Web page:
Elephants are the biggest mammals on the planet, but despite their humongous size, their future is looking bleak. In Central Africa, for instance, their population has dropped 64 percent in the last decade. At the rate this is going, experts worry that the giants could be extinct in just a few years.
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National Geographic’s Bryan Christy wanted to look into the elephant deaths, most of which are caused by the illegal ivory trade. However, because he can’t just waltz into the black market to ask, he decided to be sneaky about it and embedded fake tusks with GPS tracking devices.
The fake tusks are of high quality, made by the “Michaelangelo of taxidermy,” George Dante, who lived up to his name by creating tusks that looked, felt, and even sounded like the real thing.
These tusks were put to the test at an airport in Tanzania, where they passed with flying colors when Christy was detained for suspicion of smuggling. He was let go when he explained to the authorities his plan.
Elephant poaching is apparently the least of the problems, however, as the GPS tracking devices revealed horrifying new details about the smuggling problem.
Christy thought the tusks would track back toward China, the world’s top buyer of illegal ivory and where ivory chopsticks can sell for over a thousand dollars, while carved tusks go for prices skyrocketing to hundreds of thousands.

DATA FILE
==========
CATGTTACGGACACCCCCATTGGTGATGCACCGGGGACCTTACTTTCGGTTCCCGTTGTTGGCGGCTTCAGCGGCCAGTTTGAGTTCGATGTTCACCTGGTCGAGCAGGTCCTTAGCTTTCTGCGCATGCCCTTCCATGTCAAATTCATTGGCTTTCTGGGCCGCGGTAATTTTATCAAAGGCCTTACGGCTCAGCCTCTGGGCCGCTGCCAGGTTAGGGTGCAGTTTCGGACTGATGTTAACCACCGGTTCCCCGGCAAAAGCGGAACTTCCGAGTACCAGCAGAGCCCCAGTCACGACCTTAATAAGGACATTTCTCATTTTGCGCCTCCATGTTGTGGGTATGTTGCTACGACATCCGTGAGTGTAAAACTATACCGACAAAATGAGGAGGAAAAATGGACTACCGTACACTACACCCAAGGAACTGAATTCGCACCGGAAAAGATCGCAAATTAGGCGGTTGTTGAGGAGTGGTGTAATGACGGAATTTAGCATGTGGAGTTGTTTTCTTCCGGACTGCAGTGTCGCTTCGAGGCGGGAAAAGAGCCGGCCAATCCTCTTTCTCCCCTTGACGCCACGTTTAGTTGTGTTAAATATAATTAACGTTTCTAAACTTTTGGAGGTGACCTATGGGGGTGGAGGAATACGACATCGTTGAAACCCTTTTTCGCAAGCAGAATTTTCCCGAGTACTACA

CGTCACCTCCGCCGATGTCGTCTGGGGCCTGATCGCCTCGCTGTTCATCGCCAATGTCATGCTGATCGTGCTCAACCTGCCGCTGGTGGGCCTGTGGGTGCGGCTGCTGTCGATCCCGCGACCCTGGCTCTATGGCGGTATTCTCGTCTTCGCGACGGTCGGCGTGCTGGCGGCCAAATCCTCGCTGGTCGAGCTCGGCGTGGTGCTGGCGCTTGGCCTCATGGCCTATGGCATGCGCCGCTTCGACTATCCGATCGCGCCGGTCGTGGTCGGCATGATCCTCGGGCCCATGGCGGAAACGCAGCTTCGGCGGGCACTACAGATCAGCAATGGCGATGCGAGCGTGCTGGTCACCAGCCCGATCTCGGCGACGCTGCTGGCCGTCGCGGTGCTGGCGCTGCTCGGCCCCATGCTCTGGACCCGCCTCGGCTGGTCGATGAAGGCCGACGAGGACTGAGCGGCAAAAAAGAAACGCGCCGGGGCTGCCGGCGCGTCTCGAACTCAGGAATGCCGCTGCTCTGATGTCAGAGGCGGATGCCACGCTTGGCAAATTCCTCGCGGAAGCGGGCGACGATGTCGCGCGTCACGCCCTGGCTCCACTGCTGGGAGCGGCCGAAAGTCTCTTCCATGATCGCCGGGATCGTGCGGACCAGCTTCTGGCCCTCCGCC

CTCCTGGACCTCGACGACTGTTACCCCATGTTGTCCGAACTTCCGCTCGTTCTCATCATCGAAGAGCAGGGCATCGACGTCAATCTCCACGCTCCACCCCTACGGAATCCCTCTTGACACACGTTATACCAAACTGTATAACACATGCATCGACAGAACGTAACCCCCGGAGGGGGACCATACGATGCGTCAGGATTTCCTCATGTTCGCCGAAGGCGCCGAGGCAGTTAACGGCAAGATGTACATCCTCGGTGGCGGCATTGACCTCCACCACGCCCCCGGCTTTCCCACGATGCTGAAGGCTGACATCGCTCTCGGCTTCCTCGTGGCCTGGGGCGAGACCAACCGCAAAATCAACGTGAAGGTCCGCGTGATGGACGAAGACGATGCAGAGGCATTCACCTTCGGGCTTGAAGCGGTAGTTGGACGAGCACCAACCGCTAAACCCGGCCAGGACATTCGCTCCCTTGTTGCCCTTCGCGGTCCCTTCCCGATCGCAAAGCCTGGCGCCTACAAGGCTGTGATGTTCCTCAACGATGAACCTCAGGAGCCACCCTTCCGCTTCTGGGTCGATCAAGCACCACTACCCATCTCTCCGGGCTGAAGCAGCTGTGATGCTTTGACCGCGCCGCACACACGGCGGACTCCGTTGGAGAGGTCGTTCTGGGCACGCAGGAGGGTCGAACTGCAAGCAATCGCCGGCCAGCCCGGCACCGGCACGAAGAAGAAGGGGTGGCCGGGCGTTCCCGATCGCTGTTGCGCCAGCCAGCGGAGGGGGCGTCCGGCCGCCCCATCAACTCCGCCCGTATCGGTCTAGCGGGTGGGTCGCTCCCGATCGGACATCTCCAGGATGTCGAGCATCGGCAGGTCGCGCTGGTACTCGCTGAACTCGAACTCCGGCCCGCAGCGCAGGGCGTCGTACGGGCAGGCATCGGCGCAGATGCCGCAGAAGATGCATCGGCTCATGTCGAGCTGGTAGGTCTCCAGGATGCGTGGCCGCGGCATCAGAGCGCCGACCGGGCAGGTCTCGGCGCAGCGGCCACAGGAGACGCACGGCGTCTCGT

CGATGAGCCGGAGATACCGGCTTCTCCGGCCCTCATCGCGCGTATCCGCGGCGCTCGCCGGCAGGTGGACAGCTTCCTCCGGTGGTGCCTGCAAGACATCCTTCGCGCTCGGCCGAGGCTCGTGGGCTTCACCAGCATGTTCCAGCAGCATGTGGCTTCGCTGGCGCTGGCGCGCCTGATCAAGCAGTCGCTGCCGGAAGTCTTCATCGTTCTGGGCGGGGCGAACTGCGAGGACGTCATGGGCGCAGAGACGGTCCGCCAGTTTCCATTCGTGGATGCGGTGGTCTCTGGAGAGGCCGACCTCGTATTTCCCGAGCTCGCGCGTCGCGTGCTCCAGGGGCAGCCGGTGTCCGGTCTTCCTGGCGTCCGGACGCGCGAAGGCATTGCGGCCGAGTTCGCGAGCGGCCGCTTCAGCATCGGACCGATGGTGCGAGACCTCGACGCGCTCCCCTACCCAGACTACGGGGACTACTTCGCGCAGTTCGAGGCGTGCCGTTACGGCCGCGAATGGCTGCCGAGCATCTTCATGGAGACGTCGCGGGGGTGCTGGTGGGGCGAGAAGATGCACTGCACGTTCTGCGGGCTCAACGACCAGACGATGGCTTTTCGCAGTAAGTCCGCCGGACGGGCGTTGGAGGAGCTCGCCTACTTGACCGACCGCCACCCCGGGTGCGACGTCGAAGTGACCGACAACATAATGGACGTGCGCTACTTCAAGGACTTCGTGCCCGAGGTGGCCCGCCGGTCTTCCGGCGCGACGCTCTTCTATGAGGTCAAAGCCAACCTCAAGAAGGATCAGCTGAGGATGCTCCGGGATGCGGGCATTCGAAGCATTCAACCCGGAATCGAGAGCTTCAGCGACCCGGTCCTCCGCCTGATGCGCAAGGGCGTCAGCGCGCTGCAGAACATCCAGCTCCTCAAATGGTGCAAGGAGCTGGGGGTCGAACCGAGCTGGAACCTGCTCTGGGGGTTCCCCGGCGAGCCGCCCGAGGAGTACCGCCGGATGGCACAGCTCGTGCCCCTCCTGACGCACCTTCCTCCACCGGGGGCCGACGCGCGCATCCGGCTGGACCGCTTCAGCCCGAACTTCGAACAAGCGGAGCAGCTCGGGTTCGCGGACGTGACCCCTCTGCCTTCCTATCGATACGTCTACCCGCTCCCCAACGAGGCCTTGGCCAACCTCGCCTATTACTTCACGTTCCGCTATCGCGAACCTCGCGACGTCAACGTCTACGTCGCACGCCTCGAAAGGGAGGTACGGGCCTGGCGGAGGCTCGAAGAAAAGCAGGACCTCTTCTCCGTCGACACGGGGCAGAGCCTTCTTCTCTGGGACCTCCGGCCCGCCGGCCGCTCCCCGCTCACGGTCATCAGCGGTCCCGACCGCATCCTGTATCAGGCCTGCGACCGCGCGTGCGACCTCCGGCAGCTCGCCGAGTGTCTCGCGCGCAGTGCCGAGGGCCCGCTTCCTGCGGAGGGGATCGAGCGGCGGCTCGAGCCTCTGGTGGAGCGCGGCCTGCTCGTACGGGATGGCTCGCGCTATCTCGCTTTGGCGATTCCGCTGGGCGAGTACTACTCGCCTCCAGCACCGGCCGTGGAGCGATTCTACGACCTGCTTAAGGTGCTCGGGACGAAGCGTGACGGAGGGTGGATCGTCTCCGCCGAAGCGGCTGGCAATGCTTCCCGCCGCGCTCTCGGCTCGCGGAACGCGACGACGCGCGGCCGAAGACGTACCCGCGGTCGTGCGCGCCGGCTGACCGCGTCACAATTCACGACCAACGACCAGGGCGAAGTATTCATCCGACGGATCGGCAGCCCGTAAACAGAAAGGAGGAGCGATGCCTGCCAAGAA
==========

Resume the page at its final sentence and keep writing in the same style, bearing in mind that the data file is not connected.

However, he tracked the tusks signals to travel north into the terrorist-controlled regions of Sudan.
Christy shared, “In central Africa, as I learned firsthand, something more sinister is driving the killing: Militias and terrorist groups funded in part by ivory are poaching elephants, often outside their home countries, and even hiding inside national parks. They’re looting communities, enslaving people, and killing park rangers who get in their way.”
This means that the ivory trade is not only leaving behind elephant carcasses, it also funds violence led by terrorists.
Terrorist warlords like Joseph Kony, for instance, who is known for doing some pretty terrifying things, is also involved.. The leader of the Uganda-born Lord’s Resistance Army is benefiting from illegal ivory.
Saving elephants has always been important, but the investigation showed that there is more to it than the lives of animals—humans are also at stake.
National Geographic’s documentary on the illegal ivory trade is titled Explorer: Warlords of Ivory, which you should not miss.